In his recent book The Dylanologists, Pulitzer Prize-winning author David Kinney identifies various classifications of Dylan fandom, from memorabilia collectors to those who follow his concerts to the lyrics dissectors. Followers of this blog know that I occasionally dive into the dissection of lyrics and have even been occasionally reprimanded by some who consider it a useless pursuit to try and explain what everything he's written means. Sometimes these folk may be right.
Nevertheless, holding a magnifying lens over various passages of poetic verse is a difficult habit to break, especially when it often yields surprising rewards. At times it can be a stimulating form of entertainment.
One of the websites I return to now and then is songmeanings.com. It's a site where people share their insights and interpretations of songs from popular culture. In some respects it's a form of crowdsourcing. You have a particular perspective on something and then go here to discover ten other ways of looking at the same picture.
But it's not the only source of ideas for interpreters. Here are two interpretations of "She Belongs To Me" that I found especially intriguing, notably because of their novelty. The first here is by lyrics dissecter Tony Atwood.
It's About His Little Girl
Never has a 12 bar blues sounded so beautiful, so relaxed, so warm, so kind. Perhaps a listener who is in his 20s smoking dope might not find it so, but anyone who has a daughter instantly sees it, feels it, warms to it.
If the lyrics don’t convey the message then the music and the accompaniment does. The most famous version of course is on Bringing it all Back Home, but there are also examples on the curious Self Portrait album, recorded at the Isle of Wight, and a truly lovely version on “No Direction Home”. This last version is perhaps the earliest attempt by Dylan to have an instrumental break without a lead instrument – something that he worked on over and over again in the concerts and recordings of the late 90s and early 21st century.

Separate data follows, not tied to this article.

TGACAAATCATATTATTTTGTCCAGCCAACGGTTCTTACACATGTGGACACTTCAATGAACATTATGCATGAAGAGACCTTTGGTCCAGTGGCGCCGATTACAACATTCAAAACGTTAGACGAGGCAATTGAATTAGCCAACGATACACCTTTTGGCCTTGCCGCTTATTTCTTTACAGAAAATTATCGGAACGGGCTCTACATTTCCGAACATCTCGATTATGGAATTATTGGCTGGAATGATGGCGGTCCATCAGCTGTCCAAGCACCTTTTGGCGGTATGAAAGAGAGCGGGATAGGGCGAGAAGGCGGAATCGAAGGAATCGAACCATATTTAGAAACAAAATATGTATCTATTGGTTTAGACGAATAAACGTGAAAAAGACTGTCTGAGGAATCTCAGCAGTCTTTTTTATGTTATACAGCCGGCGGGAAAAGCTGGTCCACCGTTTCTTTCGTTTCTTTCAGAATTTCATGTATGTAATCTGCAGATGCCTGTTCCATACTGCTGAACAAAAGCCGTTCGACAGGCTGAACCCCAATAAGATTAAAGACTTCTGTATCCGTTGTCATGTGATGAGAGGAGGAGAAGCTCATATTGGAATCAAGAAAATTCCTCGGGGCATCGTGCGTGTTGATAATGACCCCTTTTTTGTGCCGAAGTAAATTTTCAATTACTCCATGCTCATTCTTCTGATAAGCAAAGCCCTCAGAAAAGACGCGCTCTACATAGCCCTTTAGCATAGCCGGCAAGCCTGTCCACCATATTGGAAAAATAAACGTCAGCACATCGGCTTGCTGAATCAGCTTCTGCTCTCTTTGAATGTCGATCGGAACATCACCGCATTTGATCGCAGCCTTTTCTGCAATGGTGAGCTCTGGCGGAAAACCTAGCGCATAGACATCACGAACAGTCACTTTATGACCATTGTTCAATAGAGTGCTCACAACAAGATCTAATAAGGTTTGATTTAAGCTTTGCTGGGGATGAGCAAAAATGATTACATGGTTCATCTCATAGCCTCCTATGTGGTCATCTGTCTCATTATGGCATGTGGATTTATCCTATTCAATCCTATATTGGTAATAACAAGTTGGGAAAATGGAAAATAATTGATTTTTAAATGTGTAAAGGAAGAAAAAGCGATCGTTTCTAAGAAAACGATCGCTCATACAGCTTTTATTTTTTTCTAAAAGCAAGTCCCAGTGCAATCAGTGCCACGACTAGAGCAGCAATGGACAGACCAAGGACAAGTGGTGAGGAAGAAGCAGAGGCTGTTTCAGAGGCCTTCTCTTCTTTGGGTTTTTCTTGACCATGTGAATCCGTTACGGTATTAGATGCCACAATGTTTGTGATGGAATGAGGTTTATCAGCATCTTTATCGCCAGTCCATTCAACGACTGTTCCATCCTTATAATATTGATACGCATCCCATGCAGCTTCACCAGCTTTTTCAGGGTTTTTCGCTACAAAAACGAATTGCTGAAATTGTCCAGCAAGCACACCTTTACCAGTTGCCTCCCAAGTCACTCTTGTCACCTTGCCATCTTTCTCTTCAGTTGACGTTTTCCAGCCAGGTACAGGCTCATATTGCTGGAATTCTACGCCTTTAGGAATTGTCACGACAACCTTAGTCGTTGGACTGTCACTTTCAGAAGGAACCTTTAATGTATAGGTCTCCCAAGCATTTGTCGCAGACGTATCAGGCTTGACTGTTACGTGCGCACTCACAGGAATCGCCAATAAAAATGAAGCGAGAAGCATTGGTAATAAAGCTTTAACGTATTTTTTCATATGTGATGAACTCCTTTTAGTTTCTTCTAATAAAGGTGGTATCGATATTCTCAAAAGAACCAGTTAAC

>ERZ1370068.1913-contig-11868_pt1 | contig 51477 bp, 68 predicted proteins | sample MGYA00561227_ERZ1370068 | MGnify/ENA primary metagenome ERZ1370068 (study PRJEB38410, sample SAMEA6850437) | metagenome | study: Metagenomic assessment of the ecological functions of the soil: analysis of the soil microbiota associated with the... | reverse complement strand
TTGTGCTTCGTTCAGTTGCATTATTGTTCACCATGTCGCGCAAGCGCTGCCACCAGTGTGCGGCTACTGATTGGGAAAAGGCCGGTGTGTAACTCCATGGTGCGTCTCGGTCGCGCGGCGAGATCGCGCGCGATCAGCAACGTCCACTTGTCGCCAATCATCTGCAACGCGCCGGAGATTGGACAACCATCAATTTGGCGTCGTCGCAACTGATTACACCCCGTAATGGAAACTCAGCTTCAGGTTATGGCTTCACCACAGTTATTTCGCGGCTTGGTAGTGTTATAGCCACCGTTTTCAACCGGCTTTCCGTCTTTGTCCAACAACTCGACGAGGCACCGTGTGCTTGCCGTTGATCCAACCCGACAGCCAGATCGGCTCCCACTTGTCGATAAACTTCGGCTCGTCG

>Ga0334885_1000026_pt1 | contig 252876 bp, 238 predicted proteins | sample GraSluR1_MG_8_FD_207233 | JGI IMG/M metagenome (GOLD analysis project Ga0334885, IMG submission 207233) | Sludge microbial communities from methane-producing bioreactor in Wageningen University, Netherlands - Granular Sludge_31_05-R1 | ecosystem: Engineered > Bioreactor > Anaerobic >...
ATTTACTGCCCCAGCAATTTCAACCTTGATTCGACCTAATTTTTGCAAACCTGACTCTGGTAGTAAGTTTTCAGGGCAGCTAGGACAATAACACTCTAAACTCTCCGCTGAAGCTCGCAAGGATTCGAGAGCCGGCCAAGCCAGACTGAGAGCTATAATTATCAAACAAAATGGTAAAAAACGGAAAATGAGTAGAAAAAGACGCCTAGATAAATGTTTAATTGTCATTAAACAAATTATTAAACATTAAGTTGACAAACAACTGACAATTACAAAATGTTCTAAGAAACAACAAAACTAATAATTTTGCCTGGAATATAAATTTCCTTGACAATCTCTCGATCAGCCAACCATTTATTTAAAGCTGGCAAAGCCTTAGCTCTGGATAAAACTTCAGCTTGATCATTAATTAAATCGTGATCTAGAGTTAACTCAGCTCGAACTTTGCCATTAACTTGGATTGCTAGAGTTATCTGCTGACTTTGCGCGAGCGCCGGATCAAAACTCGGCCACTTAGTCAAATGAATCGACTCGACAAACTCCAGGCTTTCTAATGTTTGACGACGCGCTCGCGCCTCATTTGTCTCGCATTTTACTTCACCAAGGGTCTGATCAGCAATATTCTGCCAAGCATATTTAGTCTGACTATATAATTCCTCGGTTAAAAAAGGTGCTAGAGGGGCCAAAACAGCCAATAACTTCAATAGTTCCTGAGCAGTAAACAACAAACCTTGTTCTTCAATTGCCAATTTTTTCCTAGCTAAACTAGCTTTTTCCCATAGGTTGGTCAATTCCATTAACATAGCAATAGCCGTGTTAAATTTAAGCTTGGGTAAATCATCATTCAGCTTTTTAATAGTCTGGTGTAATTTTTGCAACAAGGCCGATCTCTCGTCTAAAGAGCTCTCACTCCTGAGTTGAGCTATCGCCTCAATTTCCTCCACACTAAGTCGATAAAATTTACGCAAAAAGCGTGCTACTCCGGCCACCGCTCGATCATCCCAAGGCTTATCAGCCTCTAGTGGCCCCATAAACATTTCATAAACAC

The girl in the song has everything – she never stumbles, she has an Egyptian ring, she’s got everything she needs…
Of course it is a child – the child who can play forever with the simplest toys, who can paint or crayon a picture and make it exactly what she wants it to be. She is the girl you idolize, the girl you bow down to, the girl whose birthday you make into the biggest occasion in the history of the world. The girl to whom you want to say, “I made you, you are everything, this is the world I give you.”
And of course you buy her toys.
How he got this from the song is explained when you read the rest his blog entry at Tony Atwood's Untold Dylan blog. Bookmarking recommended.
It's About The Catholic Church
Here's another interesting interpretation that doesn't immediately jump out at you, but it struck me as intriguing for reasons I will explain afterwards.
This song is about the Catholic church
“But you will wind up peeking through her keyhole down upon your knees” refers to the confessional
“She never stumbles” refers to the church’s infallibility
“She’s nobody’s child” refers to the Jesus being the son of God (and not of man)
“She wears an Egyptian ring” refers to the Papal ring
“Bow down to her on Sunday (weekly mass), Salute her when her birthday comes (Easter)
For Halloween buy her a trumpet (All Saints’ Day, which is the day following Halloween)
And for Christmas give her a drum (nice interplay with the song Little Drummer Boy)”
What's cool about this interpretation is that it's not entirely impossible that even though the song itself is a completely different story, the inspiration (or catalyst) for this song could have conceivably been germinated by something Dylan had read about the Church, with a capital C.
I say this because my own recently published story A Remarkable Tale from the Land of Podd was itself a veiled re-telling of a wholly unrelated workplace incident that took place two decades ago. When you read the story you have no clue whatsoever that we're talking about a corporate environment and a lesson derived from that culture. Yet the story is not about corporate culture at all. The lessons it teaches have to do with self-esteem and courage.
This is the way creativity works. Someone sees an article that triggers a memory of an experience which becomes a catalyst for something wholly other, such as Yertle the Turtle or Frozen.
This is all hypothetical, of course. It may simply have been what it appears to be. But then, that would be so un-Dylan, wouldn't it? Or would it?
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EdNote: A Remarkable Tale is now in print, available at both Createspace and Amazon, the latter possibly with a Black Friday deal.